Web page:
Hemosiderin is an endogenous blood derived golden yellow to brown granular or crystalline pigment. Other endogenous pigments are:
Hemosiderosis is accumulation of hemosiderin in the cells due to stress of iron. The excess of iron may be local or systemic. The systemic excess is caused by:
- Excess intake of iron
- Repeated blood transfusion
- Hemolytic anemia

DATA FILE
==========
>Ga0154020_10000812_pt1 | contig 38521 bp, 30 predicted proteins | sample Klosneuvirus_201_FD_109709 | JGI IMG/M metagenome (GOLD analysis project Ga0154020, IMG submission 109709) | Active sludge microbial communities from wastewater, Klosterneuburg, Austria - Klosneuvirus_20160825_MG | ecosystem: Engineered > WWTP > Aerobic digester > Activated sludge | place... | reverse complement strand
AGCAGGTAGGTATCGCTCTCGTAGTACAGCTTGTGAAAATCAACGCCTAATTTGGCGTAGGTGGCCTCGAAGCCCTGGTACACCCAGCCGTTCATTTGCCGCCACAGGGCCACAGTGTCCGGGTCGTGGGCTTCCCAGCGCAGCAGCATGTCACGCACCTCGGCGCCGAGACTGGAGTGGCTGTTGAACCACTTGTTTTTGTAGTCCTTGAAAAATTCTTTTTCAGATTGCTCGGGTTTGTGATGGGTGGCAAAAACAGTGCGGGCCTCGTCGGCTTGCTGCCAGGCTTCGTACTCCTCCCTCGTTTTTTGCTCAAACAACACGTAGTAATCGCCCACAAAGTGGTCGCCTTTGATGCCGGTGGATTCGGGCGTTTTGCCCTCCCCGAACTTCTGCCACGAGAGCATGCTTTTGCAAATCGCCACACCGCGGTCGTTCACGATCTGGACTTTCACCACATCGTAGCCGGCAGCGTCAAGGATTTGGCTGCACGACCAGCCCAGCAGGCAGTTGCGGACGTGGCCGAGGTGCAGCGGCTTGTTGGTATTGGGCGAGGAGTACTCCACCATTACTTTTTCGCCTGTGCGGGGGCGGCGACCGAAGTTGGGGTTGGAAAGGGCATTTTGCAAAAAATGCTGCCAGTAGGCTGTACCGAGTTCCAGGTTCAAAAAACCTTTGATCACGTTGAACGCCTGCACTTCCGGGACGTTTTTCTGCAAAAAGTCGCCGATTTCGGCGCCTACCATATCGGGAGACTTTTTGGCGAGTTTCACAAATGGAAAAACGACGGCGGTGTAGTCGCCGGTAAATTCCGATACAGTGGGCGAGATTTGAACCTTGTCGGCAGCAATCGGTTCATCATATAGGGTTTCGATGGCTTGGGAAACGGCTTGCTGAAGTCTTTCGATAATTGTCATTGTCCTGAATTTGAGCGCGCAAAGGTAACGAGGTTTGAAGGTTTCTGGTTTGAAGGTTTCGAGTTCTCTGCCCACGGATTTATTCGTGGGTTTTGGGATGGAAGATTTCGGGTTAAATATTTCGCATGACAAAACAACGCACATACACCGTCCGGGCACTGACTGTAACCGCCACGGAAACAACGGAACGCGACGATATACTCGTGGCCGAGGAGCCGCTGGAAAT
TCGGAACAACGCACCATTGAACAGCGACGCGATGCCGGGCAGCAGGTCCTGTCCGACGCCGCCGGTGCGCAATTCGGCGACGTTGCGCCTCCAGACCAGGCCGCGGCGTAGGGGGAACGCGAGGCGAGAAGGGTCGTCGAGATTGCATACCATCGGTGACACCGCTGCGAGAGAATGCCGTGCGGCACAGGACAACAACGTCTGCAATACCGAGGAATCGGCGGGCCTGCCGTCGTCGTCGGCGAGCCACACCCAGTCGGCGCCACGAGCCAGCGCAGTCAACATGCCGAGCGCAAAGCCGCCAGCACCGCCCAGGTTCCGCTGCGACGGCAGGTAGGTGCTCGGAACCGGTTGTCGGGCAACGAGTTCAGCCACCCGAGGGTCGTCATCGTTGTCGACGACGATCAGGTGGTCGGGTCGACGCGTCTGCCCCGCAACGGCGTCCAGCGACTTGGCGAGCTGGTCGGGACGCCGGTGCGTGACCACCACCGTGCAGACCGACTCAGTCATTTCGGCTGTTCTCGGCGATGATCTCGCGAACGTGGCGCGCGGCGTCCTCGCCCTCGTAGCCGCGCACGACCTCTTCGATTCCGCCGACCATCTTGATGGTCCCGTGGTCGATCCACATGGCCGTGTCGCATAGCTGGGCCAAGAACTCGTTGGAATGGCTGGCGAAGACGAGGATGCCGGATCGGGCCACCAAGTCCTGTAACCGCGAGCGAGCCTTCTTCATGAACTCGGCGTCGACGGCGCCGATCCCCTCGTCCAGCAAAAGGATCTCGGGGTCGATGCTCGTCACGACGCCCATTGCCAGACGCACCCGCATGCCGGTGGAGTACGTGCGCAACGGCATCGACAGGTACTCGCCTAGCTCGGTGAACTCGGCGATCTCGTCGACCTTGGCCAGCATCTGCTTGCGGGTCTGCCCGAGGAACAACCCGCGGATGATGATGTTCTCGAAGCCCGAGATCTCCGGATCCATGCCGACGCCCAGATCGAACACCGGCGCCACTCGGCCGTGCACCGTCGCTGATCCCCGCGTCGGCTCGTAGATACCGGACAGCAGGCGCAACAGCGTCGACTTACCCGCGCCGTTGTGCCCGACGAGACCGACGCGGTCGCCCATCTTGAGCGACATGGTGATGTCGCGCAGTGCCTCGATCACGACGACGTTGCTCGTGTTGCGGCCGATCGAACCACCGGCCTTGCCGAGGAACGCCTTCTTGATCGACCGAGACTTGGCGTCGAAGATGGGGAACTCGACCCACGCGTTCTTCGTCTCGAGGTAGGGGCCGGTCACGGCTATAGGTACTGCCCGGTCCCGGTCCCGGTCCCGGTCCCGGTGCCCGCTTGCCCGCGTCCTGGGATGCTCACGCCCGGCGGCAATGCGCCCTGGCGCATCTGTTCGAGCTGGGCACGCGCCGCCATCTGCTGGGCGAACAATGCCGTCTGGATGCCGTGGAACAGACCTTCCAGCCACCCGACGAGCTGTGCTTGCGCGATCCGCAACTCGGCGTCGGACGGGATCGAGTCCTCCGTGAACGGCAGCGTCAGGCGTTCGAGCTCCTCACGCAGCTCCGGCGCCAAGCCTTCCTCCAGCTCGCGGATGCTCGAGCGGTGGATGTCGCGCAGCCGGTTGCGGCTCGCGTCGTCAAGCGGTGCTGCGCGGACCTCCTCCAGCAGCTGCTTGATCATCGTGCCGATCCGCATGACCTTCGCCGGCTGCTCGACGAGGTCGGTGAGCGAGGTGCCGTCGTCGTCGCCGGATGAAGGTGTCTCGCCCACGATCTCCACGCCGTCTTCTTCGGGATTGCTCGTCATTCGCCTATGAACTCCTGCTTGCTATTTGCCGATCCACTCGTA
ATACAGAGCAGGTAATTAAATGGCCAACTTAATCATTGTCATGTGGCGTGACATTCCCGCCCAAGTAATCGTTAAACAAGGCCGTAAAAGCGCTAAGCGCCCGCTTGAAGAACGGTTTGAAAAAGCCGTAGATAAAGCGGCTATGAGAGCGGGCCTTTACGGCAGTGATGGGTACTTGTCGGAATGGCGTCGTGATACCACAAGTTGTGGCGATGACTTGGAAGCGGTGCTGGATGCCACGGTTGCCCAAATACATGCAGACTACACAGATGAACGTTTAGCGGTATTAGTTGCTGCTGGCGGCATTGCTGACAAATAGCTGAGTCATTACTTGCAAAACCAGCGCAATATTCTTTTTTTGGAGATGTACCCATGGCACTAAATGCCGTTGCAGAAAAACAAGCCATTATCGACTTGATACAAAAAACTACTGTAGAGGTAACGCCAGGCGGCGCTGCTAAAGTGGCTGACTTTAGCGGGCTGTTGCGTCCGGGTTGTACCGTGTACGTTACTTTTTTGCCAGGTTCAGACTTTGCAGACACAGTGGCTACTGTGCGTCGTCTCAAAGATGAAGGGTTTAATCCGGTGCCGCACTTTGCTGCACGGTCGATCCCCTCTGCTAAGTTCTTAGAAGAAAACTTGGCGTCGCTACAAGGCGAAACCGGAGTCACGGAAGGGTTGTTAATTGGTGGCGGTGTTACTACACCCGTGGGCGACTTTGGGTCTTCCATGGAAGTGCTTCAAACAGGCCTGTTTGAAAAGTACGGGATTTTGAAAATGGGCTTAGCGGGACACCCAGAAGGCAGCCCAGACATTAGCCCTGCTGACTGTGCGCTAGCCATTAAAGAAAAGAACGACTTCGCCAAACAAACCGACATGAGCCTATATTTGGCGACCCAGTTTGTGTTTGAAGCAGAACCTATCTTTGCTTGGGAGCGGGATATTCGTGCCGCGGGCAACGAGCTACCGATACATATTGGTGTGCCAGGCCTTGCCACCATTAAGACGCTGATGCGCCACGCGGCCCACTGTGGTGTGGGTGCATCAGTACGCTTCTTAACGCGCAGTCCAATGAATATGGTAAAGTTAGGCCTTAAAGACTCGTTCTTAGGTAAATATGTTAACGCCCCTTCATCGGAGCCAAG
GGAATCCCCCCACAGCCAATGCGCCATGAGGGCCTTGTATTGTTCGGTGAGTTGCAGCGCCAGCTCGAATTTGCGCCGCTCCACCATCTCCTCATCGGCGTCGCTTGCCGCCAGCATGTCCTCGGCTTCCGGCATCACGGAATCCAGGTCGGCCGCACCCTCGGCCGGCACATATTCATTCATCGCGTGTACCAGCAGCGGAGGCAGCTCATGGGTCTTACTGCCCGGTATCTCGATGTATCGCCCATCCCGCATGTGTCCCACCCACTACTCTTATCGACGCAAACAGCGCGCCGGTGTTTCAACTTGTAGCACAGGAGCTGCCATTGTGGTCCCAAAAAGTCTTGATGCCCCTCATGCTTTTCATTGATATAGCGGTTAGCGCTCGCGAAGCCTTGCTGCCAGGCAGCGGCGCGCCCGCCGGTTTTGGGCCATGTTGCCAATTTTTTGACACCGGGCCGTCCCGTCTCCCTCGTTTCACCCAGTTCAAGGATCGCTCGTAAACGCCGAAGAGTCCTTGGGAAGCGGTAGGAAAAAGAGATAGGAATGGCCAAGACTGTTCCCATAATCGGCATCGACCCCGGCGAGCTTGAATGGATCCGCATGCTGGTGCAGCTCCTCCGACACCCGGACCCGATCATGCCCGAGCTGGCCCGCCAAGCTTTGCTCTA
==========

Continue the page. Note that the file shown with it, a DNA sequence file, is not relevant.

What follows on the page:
In systemic excess, iron is stored in mononuclear phagocytic cells of bone marrow, spleen, liver and lymph nodes. Iron is also taken up by scattered macrophages in different organs like skin, pancreas and kidney. When there is more accumulation of iron, it is stored in parenchymal cells of heart, liver and pancreas, leading to damage to these cells. This excess accumulation causes parenchymal damage in the viscera and condition is called hemochromatosis. In hemochromatosis, there may be damage to myocardium leading to heart failure, damage to liver leads to fibrosis and damage to pancreas leads to diabetes.
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